Pennsylvania Supreme Court Ruling Opens Floodgates on Cybersecurity Lawsuits
On November 21, 2018, the Pennsylvania Supreme Court, the highest ranking state court in Pennsylvania, ruled that an employer had a common law duty to exercise reasonable care to protect employees’ personal data where, as a condition to employment, the employer (i) required employees to provide sensitive data, (ii) the employer chose to store such data, and (iii) the collection and storage of that information by the employer could foreseeably expose the employees to “unreasonable risk of harm”. Dittman v. UPMC, No. 43 WAP 2017, 2018 WL 6072199 (Pa. Nov. 21, 2018).
In a class action, the Court accepted the employees’ argument that this duty included the obligation to take “reasonable measures to protect” the data from “foreseeable risk that [hackers] would attempt to access and [comprise and/or steal] that information." The court further accepted the employees’ position that the intervening criminal action by the hackers did “not eviscerate the duty …to take reasonable anticipatory measures against foreseeable criminal conduct…”
Note that the Court stopped short of defining what “reasonable” care would have been in this case, but the Court for purposes of this ruling accepted the employees’ statement that the employer failed to encrypt the data at issue, did not have appropriate firewalls or other "reasonable" measures.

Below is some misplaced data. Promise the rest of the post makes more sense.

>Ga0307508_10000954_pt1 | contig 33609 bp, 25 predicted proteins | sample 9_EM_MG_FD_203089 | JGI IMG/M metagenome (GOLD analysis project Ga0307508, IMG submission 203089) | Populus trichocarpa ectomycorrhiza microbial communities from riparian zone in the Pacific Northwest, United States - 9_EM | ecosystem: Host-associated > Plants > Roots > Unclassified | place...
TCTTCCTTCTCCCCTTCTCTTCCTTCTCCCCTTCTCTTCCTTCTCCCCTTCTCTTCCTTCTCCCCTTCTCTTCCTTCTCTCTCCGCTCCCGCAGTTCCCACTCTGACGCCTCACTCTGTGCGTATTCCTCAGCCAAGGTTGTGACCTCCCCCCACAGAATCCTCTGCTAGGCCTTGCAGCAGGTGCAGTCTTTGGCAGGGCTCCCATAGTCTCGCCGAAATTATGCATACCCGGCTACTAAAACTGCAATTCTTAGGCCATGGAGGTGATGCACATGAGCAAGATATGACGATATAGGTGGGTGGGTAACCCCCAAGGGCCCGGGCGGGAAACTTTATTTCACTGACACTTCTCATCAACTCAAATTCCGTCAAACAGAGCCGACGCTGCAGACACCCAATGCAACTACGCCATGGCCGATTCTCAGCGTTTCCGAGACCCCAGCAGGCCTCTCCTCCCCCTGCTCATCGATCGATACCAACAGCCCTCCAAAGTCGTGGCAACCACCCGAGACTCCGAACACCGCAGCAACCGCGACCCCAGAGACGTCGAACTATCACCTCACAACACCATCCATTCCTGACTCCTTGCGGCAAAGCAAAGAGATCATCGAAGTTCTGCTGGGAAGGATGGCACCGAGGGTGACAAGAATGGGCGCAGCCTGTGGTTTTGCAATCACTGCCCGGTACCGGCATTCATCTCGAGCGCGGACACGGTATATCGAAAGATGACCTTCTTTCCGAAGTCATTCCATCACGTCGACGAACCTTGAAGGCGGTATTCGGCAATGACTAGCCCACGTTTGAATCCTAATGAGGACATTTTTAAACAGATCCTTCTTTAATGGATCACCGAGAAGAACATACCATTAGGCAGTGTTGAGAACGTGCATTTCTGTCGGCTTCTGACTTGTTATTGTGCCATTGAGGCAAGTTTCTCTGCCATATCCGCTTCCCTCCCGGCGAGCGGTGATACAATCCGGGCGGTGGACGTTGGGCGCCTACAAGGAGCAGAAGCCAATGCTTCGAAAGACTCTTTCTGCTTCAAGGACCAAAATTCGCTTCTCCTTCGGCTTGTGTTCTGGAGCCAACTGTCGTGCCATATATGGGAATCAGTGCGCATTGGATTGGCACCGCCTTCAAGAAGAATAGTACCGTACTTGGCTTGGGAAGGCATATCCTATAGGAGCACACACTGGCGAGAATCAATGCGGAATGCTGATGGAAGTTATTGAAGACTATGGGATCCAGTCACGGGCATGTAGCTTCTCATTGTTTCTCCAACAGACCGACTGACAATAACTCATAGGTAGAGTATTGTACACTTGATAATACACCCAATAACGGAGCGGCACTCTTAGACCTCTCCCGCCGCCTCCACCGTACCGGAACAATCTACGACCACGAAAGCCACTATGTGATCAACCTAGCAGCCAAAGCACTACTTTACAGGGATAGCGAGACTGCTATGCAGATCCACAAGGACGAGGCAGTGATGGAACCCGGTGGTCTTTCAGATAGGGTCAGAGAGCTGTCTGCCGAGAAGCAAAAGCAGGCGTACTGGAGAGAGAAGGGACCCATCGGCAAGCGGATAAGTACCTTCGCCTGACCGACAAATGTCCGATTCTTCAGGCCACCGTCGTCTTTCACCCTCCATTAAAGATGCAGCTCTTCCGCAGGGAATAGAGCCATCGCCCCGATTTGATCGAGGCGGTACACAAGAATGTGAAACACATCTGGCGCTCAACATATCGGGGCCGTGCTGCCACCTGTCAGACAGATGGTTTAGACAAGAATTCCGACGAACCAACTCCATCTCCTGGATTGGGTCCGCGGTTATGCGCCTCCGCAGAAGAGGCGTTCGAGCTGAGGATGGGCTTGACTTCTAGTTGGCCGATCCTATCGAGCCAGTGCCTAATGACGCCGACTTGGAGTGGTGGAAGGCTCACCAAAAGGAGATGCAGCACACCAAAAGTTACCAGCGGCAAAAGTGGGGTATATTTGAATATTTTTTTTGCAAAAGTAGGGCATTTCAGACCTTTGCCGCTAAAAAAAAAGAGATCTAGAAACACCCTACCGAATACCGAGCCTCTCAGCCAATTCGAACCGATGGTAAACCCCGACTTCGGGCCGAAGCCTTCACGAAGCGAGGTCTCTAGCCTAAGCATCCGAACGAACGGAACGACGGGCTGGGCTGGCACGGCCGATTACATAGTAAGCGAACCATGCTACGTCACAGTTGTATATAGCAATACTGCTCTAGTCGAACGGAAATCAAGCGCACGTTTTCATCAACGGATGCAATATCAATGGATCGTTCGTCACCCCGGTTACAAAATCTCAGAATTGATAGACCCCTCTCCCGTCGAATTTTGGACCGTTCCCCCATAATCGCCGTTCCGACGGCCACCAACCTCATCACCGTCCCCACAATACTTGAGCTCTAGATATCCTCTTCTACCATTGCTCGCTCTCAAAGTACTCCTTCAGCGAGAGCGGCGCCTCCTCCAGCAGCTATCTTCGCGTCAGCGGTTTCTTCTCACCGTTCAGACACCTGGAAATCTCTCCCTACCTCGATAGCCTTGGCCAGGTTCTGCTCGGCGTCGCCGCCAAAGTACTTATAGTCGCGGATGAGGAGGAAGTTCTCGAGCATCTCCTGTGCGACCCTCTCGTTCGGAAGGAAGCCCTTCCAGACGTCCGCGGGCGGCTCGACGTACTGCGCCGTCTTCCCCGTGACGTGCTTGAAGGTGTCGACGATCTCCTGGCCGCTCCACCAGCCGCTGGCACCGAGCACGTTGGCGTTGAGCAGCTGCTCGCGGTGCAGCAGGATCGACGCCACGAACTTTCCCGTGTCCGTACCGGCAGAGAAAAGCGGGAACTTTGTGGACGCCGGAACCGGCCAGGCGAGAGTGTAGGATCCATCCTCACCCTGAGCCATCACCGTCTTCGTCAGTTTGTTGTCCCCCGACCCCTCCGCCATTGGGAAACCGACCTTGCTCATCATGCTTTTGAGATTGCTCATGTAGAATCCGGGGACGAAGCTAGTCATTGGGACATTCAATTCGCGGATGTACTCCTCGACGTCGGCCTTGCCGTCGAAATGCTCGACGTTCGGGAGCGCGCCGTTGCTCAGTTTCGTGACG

It is critical for employers in any jurisdiction to take note of this ruling. Pennsylvania, like the majority of states in the US, does not currently have a statute requiring companies to affirmatively protect sensitive information. However, the Court here found that this duty exists in common law.
Moreover, it is reasonable to assume that the next retailer hit with a major credit card breach will be subject to similar claims and have potential liability where, customers, if paying by credit card, must provide personal payment information to the retailer, unless that retailer can prove it adopted “reasonable” measures to guard against the “foreseeable” risk that such data may be subject to compromise.
In light of the Pennsylvania court’s ruling and two recent decisions in the U.K. and North Carolina, companies are strongly urged to take action now – if they have not already – to undertake “reasonable” measures to (i) identify the sensitive data they collect and store, (ii) protect that data from foreseeable compromise – considering the type of data stored, and the company’s size and resources, (iii) be vigilant in monitoring its systems to detect compromises quickly, and (iv) have a written response plan for when, not if, an attack occurs.
And for those resisting cyber insurance and crime coverage, you may wish to reconsider in light of these rulings.
For further discussion and guidance on how to prepare to avoid a ruling such as the employer in the Pennsylvania decision, please contact your CSG attorney or the author listed below.
Michelle A. Schaap | Member | email@example.com | (973) 530-2026